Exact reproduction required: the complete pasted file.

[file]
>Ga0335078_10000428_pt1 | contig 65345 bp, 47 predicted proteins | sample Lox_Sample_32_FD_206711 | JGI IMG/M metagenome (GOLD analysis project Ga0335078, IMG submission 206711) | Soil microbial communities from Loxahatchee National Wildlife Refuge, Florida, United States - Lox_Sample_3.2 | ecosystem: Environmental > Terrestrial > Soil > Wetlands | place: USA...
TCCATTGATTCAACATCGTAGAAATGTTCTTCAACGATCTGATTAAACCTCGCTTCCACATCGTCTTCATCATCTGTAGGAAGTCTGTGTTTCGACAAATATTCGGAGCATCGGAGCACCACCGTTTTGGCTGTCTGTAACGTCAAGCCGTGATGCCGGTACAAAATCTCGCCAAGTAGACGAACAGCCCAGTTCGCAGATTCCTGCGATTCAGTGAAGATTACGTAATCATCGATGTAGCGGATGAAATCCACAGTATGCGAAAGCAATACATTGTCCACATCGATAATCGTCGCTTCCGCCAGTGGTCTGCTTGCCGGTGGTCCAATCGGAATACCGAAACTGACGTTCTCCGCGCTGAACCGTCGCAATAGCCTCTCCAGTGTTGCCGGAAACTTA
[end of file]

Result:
>Ga0335078_10000428_pt1 | contig 65345 bp, 47 predicted proteins | sample Lox_Sample_32_FD_206711 | JGI IMG/M metagenome (GOLD analysis project Ga0335078, IMG submission 206711) | Soil microbial communities from Loxahatchee National Wildlife Refuge, Florida, United States - Lox_Sample_3.2 | ecosystem: Environmental > Terrestrial > Soil > Wetlands | place: USA...
TCCATTGATTCAACATCGTAGAAATGTTCTTCAACGATCTGATTAAACCTCGCTTCCACATCGTCTTCATCATCTGTAGGAAGTCTGTGTTTCGACAAATATTCGGAGCATCGGAGCACCACCGTTTTGGCTGTCTGTAACGTCAAGCCGTGATGCCGGTACAAAATCTCGCCAAGTAGACGAACAGCCCAGTTCGCAGATTCCTGCGATTCAGTGAAGATTACGTAATCATCGATGTAGCGGATGAAATCCACAGTATGCGAAAGCAATACATTGTCCACATCGATAATCGTCGCTTCCGCCAGTGGTCTGCTTGCCGGTGGTCCAATCGGAATACCGAAACTGACGTTCTCCGCGCTGAACCGTCGCAATAGCCTCTCCAGTGTTGCCGGAAACTTA